French Cuisine without the
La Dijonaise serves up affordable
French food in a casual atmosphere.
By Geoff Maleman
When Pascal Donzel came to the United States from
his native France in 1992, he arrived with little
in his pocket, the prospect of a job helping to
open a bakery in Long Beach and not a word of English.
He could only say Marlboro Lights,
joked his wife, Thanh.
As it turned out, Pascals new boss was Thanhs
We met and he never left, Thanh said.
Its one of those romantic love stories.
And if the French are famous for love, they are
also famous for croissants, pastries and high brow
cuisine with prices to match.
Pascal and Thanh, however, decided that when they
opened their restaurant, La Dijonaise, in the Helms
Bakery Building nearly three years ago they would
serve fine French food, but without all the snooty
attitude and high prices.
I try to keep costs down and stay affordable,
said Pascal, who does much of the restaurants
grunt work himself. Yesterday,
I was in at 4 a.m. baking, and didnt leave
until 10 p.m. because we had a private party.
in the morning and cooking at night, Pascal relies
on family recipes handed down from generation to
Among the standard French dishes on the La Dijonaise
menu are everything from escargots and Quiche Lorraine
to Coq au Vin and Boeuf Bourguignon.
What isnt standard are the prices.
Half a dozen escargots in a garlic butter sauce
are just $5.95. The Boeuf Bourguignon is just $9.95.
And there isnt a single entrée on the
menu for more than $16.
At those prices, La Dijonaise is attracting plenty
of regular folks looking for great French food.
We are doing especially well for lunch,
said Pascal of the 78-seat restaurant. We
get lots of neighborhood people people from
Sony, the Hayden Tract, the offices.
People always say, Youre so cheap,
Thanh added. They are surprised at how casual
it is and how often they can come by and still afford
La Dijonaise is open for breakfast (serving a wide
variety of croissants and pastries baked on the
premises), lunch and dinner (when it attracts a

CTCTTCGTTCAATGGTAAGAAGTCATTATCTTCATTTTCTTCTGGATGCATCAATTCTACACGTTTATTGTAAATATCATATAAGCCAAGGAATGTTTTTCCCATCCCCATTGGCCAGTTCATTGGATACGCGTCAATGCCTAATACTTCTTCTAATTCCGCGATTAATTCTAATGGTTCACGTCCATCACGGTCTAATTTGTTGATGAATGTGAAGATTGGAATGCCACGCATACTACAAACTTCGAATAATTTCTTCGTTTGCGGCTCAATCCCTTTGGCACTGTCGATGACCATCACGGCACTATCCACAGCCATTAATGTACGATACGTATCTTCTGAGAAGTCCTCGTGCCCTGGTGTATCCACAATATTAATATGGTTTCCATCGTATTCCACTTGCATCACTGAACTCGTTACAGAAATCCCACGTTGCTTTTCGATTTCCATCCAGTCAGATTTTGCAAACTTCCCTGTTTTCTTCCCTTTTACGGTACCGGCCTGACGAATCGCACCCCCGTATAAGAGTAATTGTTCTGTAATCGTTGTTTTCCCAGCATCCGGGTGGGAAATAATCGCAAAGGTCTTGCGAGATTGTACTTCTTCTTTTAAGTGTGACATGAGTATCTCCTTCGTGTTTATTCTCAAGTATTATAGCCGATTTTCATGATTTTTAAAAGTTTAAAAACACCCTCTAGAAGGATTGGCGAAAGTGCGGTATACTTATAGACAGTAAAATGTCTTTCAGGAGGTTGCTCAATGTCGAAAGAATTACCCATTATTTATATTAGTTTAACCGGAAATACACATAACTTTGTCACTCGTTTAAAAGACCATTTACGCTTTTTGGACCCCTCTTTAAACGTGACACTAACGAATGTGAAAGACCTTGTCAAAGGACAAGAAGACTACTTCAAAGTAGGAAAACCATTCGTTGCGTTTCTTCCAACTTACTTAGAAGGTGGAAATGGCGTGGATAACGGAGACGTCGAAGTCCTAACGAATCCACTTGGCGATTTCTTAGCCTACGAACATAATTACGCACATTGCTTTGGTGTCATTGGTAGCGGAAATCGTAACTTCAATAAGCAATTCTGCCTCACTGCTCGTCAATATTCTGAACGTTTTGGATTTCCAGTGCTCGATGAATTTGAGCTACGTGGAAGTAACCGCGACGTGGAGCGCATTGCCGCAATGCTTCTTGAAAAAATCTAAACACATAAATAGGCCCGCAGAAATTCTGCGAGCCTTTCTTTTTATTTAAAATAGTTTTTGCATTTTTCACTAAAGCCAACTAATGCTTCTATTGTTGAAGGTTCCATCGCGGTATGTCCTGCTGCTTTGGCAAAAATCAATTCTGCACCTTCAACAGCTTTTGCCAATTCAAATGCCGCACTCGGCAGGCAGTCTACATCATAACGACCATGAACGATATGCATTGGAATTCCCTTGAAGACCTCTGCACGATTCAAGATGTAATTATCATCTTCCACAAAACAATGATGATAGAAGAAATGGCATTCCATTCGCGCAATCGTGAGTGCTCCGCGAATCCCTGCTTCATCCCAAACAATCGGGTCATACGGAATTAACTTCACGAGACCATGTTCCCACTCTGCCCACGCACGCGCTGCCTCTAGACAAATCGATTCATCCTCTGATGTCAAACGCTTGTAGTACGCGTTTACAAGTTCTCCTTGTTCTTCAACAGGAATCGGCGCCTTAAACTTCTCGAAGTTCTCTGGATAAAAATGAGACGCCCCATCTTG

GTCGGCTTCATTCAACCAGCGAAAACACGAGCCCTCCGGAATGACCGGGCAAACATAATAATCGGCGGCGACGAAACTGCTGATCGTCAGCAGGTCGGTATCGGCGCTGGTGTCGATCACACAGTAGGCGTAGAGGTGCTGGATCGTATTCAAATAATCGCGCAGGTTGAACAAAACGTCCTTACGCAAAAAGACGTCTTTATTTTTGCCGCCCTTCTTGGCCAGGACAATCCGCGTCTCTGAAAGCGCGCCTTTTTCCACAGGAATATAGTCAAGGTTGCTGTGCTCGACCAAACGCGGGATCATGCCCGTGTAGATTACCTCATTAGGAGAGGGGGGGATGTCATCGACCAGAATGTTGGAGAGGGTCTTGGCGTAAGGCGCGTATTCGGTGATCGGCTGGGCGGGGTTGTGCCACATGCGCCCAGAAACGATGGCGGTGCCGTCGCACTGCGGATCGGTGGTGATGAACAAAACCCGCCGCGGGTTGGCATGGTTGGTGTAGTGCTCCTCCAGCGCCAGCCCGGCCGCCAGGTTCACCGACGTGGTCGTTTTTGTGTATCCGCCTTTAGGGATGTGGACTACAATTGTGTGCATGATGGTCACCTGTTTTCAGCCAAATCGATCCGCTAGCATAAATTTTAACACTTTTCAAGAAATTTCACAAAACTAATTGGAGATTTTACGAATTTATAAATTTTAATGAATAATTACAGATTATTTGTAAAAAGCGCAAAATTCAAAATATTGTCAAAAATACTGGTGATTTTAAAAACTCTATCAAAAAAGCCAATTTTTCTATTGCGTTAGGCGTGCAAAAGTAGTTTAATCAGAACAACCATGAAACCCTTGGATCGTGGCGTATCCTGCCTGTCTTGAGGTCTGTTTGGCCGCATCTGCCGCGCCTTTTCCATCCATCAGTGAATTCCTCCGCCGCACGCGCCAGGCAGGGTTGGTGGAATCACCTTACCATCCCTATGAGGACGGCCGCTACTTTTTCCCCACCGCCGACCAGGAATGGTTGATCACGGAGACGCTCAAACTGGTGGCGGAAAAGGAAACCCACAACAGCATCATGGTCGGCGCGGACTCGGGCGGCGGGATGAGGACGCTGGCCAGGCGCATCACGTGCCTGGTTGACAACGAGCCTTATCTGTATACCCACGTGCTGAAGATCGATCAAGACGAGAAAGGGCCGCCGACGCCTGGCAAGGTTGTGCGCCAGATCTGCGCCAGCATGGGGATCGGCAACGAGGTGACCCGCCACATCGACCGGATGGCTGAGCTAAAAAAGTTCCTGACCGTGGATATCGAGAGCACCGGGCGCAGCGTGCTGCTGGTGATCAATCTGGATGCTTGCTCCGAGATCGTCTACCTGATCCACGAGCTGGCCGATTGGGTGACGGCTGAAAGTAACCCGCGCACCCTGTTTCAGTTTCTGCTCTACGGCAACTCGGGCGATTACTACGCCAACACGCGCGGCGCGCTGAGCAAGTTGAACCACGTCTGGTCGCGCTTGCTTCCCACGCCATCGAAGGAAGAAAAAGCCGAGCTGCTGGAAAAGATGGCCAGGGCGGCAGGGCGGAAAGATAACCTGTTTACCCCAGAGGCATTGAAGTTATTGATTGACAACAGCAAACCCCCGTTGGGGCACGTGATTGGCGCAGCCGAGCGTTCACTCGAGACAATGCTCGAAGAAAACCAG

large crowd from the Jazz Bakery and the Gascon
Theater next door).
While the restaurant has been a closely held secret
for those in the know, the word is getting out.
Los Angeles Magazine recently honored La
Dijonaise for serving the Best Croissant in
L.A. as part of its annual Best of LA
Weve been selling a lot more croissants
since then, Thanh said.
the success of the bakery, La Dijonaises stock
in trade is its unique offering of entrees inspired
by Pascals youth in the Dijon region of France.
Perhaps the best item on the menu is La Dijonaises
Poulet Dijon a wonderful grilled chicken
breast in a Dijon mustard sauce served with potatoes
and vegetables for just $8.95.
Thats definitely one of everyones
favorite dishes, Thanh said.
Of course, if youre not interested in French
cuisine, La Dijonaise performs equally well when
serving spinach lasagna, Greek salad or even a double
We have something for everyone, Thanh
Pascal says he is constantly fielding offers to
open another restaurant or expand, but hes
comfortable right where he is.
I have people ask me that once a week, but
Im not interested. Once you open another restaurant,
the quality is not the same anymore. We have a long
lease, so were going to be here for a long
Thats good news for anyone who likes French
food without the French prices.
Culver City People, September 2003